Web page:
US Market Cap to GNP

But corporate profits have been climbing at a similar rate.

US Corporate Profits to GNP

Wages surged as a percentage of value added in the first quarter (2014) and profit margins fell sharply, adding fresh impetus to the bear outlook. But margins recovered to 10.6% in the second quarter.

Employee Compensation and Profits as Percentage of Gross Value Added

Further gains in the third quarter would suggest that profits are sustainable. Research by Morgan Stanley supports this view, revealing that improved profit margins are largely attributable to the top 50 mega-corporations in the US:

Mega cap companies (the largest 50 by size) have been able to pull their margins away from the smaller companies through globalization, productivity, scale, cost of capital, and taxes, among other reasons. We argue against frameworks that call for near-term mean reversion and base equity return algorithms off the concept of overearning. Why? The margins for the mega cap cohort in the last two downturns of 2001 and 2008 were well above the HIGHEST margins achieved during the 1974-1994 period. To us, this is a powerful indication that the mega cap cohort is unlikely to mean revert back to the 1970s to 1990s average level.

(From Sam Ro at Business Insider)

Also interesting is The Bank of England’s surprise at the lack of inflation in response to falling unemployment. One would expect wage rates to rise when slack is taken up in the labor market, but this has failed to materialize. It may be that unemployment is understated — and a rising participation rate will keep the lid on wages. If this happens in the US it would add further support for sustainable profit margins.

Surprising lack of inflation as unemployment falls | Bank of England

Sir Jon Cunliffe, Deputy Governor for Financial Stability at the Bank of England:

“The big surprise, therefore, for the [Monetary Policy Committee] … has been the extent to which employment has been able to grow without generating more inflationary pressure through higher pay increases. Understanding why that has happened and how long it will persist is, in my view, now key to deciding policy.”

One possible explanation may be a longer-than-usual lag between falls in unemployment and pay pressure emerging, which could mean that inflationary pressure is building in the pipeline that will be more difficult to curtail if the Bank does not act now. However, another is that a combination of factors has caused labour supply – the amount of hours of labour available to the economy – to be much stronger than in previous recoveries, for example due to the increase in women’s state pension age and changes to the incapacity benefits regime. And the fall in unemployment has included a high number of long-term unemployed, who probably act as less of a drag on pay.

Yet despite the biggest squeeze on real incomes for nearly a century, there appears to be little evidence that workers are demanding a catch-up in pay, Jon observes, possibly due to a shift in the psychology of UK workers resulting from the sharpness of the recession and the years of austerity that have followed it.

Read more at Bank of England | Publications | News Releases | News Release – Monetary policy one year on – speech by Sir Jon Cunliffe.

China Advisory Body Boots Hong Kong Lawmaker James Tien – WSJ – WSJ

From Isabella Steger and Fiona Law in Hong Kong and
Chun Han Wong in Beijing:

A leading Hong Kong politician was stripped of his seat on China’s main advisory body after contradicting Beijing’s views, in another step to quiet dissent during month-long protests in the former British colony.

The Chinese People’s Political Consultative Conference voted Wednesday to boot Hong Kong lawmaker and businessman James Tien, who last week called on the city’s chief executive to resign over his handling of demonstrations seeking freer elections.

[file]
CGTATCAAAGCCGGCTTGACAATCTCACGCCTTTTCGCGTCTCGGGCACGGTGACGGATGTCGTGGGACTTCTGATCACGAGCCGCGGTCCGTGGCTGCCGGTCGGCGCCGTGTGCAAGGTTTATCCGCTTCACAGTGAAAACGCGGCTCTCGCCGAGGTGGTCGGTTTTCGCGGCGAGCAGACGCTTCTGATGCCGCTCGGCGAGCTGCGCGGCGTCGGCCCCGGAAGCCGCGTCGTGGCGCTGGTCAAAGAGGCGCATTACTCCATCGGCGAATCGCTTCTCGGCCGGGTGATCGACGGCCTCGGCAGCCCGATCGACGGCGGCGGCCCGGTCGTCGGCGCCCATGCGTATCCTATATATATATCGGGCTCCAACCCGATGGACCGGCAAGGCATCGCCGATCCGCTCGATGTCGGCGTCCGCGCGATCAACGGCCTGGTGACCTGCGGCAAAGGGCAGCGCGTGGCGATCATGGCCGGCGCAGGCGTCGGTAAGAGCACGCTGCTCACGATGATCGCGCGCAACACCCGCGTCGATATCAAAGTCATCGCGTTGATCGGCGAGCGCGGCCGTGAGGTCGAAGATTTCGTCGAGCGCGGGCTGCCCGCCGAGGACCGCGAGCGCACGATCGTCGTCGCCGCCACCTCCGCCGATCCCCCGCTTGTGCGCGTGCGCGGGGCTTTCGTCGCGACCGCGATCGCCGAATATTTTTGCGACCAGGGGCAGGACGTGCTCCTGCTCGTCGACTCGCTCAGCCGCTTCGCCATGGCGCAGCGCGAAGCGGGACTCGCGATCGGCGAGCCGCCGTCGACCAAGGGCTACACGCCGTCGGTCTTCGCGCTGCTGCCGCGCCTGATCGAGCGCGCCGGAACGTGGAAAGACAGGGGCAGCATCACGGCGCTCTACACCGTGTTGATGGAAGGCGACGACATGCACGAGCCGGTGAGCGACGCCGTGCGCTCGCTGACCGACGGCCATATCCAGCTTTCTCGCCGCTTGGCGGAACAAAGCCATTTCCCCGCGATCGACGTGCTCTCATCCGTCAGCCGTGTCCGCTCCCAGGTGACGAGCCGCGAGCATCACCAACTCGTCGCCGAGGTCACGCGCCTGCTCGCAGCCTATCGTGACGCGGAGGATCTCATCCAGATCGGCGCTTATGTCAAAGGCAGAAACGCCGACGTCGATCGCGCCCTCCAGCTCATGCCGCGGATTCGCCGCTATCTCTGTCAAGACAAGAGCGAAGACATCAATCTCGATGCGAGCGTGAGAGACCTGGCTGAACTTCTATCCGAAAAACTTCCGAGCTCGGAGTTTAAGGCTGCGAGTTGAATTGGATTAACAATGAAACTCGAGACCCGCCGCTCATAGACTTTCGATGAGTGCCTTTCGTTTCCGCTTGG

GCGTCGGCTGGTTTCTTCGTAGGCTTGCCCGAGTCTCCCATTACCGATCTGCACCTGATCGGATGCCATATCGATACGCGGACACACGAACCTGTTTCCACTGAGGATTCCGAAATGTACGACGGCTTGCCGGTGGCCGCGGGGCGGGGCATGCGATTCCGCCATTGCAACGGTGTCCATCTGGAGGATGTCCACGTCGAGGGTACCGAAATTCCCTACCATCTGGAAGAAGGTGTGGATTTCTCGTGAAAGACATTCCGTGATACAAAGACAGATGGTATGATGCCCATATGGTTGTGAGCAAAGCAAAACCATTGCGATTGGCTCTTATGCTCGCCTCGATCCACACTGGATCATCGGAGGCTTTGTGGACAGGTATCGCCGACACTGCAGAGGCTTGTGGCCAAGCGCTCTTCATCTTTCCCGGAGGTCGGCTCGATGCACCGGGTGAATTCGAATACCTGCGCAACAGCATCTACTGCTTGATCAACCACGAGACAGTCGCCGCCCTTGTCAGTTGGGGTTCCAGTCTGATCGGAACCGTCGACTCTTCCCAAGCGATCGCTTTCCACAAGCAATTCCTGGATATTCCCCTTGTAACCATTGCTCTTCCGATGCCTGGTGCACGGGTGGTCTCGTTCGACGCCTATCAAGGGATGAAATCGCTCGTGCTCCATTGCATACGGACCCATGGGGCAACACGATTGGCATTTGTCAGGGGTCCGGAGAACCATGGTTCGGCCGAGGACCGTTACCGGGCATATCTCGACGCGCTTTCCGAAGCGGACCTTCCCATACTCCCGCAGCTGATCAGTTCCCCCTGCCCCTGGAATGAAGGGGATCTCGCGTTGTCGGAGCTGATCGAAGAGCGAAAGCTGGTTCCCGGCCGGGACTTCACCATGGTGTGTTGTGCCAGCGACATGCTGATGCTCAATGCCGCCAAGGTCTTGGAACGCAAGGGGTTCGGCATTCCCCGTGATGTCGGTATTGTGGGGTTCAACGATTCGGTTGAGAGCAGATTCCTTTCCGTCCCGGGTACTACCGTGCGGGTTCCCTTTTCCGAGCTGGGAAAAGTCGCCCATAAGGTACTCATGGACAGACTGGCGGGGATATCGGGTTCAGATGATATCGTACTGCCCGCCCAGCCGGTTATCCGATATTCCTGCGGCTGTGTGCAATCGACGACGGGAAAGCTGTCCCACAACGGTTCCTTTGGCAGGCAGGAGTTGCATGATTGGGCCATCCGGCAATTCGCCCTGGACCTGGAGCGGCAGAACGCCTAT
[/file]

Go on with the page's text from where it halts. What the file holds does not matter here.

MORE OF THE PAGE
Mr. Tien, the head of Hong Kong’s pro-business Liberal Party, was removed over “improper remarks,” according to China’s state-run Xinhua News Agency.

A telltale sign of a leader about to crash and burn: when they sack advisers who speak out and question the official party line.

Read more at China Advisory Body Boots Hong Kong Lawmaker James Tien – WSJ – WSJ.

ASX breaks resistance

The Australian Dollar continues to test resistance at $0.8900. Tall shadows in the past few weeks suggest committed sellers. Breach of primary support at $0.8650 would warn of another decline. 13-Week Twiggs Momentum below zero also indicates a primary down-trend.

AUDUSD

* Target calculation: 0.87 – ( 0.94 – 0.87 ) = 0.80

ASX 200 broke resistance at 5440, suggesting another test of 5660. Rising 21-day Twiggs Money Flow indicates medium-term buying pressure. Reversal below 5440, however, would warn of a test of support at 5250.

ASX 200

The ASX 200 VIX below 15 continues to indicate low risk typical of a bull market.

ASX 200

Hong Kong weighs on China

Hong Kong’s Hang Seng Index is testing support at 23000. Narrow consolidation warns of continuation to test primary support at 21200. Reversal of 13-week Twiggs Money Flow below zero suggests a primary down-trend. Breach of support at 21200 would confirm.

Hang Seng Index

China’s Shanghai Composite Index is retracing after penetration of its secondary trendline, but at this stage it’s no more than a secondary correction. Hong Kong could weigh on the index, however. Reversal of 13-week Twiggs Money Flow below zero would warn of a primary down-trend.

Shanghai Composite Index

* Target calculation: 2250 + ( 2250 – 2000 ) = 2500

India’s Sensex broke clear of its recent flag formation and is again testing resistance at 27000. Bearish divergence on 13-week Twiggs Money Flow remains a concern, but breakout above 27000 would indicate an advance to 28000*. Reversal below 26000 would signal a correction to the primary trendline.

Sensex

* Target calculation: 27000 + ( 27000 – 26000 ) = 28000

Europe: Selling pressure

Germany’s DAX is testing resistance at 9000. Reversal below 8900 would suggest another decline with a target of 8000*. 13-Week Twiggs Money Flow below zero warns of long-term selling pressure; a peak below zero would confirm a primary down-trend. Recovery above 9000 is unlikely, but would suggest a rally to 9800.

DAX

* Target calculation: 9000 – ( 10000 – 9000 ) = 8000